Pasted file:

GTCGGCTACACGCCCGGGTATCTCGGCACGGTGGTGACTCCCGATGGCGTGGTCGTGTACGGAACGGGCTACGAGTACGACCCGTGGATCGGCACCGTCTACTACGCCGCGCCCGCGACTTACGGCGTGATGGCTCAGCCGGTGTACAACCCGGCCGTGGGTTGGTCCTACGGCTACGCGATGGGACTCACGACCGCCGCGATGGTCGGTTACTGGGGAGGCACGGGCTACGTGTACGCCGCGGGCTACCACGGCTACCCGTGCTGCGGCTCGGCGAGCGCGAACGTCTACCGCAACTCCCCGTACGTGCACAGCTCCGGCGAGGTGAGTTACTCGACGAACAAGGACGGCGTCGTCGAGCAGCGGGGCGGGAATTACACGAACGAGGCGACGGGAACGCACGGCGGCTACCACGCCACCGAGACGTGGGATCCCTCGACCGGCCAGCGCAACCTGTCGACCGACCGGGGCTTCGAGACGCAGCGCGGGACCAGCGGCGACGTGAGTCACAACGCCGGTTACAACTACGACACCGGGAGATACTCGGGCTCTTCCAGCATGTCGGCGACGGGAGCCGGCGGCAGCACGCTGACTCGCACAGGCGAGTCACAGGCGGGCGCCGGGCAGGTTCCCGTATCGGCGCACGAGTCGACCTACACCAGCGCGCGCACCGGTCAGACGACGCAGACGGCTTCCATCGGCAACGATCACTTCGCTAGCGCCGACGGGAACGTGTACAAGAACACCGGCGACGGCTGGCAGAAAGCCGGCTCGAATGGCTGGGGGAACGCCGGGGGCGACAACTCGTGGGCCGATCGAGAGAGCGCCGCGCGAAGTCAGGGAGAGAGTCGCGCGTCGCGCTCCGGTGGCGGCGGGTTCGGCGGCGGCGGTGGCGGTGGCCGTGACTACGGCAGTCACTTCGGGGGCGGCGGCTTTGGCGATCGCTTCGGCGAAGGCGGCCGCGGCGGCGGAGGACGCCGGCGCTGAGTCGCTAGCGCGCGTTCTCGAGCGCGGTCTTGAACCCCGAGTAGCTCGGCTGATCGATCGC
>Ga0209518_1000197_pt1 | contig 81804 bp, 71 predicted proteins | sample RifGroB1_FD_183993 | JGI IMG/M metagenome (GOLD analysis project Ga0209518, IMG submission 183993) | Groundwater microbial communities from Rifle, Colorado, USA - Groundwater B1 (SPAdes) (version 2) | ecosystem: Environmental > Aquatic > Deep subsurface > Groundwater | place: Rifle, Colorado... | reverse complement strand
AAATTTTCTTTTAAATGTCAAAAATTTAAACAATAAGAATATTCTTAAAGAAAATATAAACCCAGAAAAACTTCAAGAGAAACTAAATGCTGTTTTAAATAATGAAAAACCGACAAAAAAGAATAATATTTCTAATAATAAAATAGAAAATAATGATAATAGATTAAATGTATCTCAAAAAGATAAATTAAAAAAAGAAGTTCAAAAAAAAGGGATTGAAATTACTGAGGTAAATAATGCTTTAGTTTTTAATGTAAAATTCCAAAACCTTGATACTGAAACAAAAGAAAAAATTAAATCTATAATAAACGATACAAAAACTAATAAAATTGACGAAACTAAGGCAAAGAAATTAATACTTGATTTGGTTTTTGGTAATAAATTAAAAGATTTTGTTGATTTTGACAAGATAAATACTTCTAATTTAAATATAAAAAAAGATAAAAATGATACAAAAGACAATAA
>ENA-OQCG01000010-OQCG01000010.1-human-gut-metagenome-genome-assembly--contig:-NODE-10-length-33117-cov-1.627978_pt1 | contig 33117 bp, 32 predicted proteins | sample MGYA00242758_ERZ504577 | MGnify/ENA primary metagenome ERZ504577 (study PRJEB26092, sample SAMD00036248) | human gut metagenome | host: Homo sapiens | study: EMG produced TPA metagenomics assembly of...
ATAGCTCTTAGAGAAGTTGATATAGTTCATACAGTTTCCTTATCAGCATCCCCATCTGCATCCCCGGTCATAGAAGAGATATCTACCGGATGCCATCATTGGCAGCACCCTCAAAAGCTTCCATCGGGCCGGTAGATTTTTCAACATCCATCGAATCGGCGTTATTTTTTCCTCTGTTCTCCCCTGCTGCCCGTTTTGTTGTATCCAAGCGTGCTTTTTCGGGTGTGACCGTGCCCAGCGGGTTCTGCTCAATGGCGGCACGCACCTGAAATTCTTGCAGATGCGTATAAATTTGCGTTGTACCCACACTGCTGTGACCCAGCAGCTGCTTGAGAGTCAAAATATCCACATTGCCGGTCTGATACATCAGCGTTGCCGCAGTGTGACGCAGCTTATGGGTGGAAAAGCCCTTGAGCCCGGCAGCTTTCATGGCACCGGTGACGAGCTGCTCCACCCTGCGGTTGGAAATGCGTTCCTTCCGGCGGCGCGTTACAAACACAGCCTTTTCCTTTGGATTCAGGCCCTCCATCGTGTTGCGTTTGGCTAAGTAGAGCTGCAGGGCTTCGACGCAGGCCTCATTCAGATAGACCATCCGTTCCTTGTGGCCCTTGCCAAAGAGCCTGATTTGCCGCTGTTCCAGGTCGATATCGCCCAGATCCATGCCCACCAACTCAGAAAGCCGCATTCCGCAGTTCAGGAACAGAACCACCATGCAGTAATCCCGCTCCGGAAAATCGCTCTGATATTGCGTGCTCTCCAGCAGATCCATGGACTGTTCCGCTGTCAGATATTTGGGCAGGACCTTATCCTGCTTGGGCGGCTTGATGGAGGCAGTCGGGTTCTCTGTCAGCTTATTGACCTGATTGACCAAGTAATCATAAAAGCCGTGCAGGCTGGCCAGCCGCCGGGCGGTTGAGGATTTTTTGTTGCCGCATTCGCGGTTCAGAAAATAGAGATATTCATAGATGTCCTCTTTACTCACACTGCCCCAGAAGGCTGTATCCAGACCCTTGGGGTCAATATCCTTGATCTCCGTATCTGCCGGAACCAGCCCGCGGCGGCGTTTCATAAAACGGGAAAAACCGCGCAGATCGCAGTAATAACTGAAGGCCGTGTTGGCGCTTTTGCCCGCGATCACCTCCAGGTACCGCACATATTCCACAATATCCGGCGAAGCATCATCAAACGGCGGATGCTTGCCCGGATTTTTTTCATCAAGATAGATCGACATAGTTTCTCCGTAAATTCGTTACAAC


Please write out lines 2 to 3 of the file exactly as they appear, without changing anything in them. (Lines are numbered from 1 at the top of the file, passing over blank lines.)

>Ga0209518_1000197_pt1 | contig 81804 bp, 71 predicted proteins | sample RifGroB1_FD_183993 | JGI IMG/M metagenome (GOLD analysis project Ga0209518, IMG submission 183993) | Groundwater microbial communities from Rifle, Colorado, USA - Groundwater B1 (SPAdes) (version 2) | ecosystem: Environmental > Aquatic > Deep subsurface > Groundwater | place: Rifle, Colorado... | reverse complement strand
AAATTTTCTTTTAAATGTCAAAAATTTAAACAATAAGAATATTCTTAAAGAAAATATAAACCCAGAAAAACTTCAAGAGAAACTAAATGCTGTTTTAAATAATGAAAAACCGACAAAAAAGAATAATATTTCTAATAATAAAATAGAAAATAATGATAATAGATTAAATGTATCTCAAAAAGATAAATTAAAAAAAGAAGTTCAAAAAAAAGGGATTGAAATTACTGAGGTAAATAATGCTTTAGTTTTTAATGTAAAATTCCAAAACCTTGATACTGAAACAAAAGAAAAAATTAAATCTATAATAAACGATACAAAAACTAATAAAATTGACGAAACTAAGGCAAAGAAATTAATACTTGATTTGGTTTTTGGTAATAAATTAAAAGATTTTGTTGATTTTGACAAGATAAATACTTCTAATTTAAATATAAAAAAAGATAAAAATGATACAAAAGACAATAA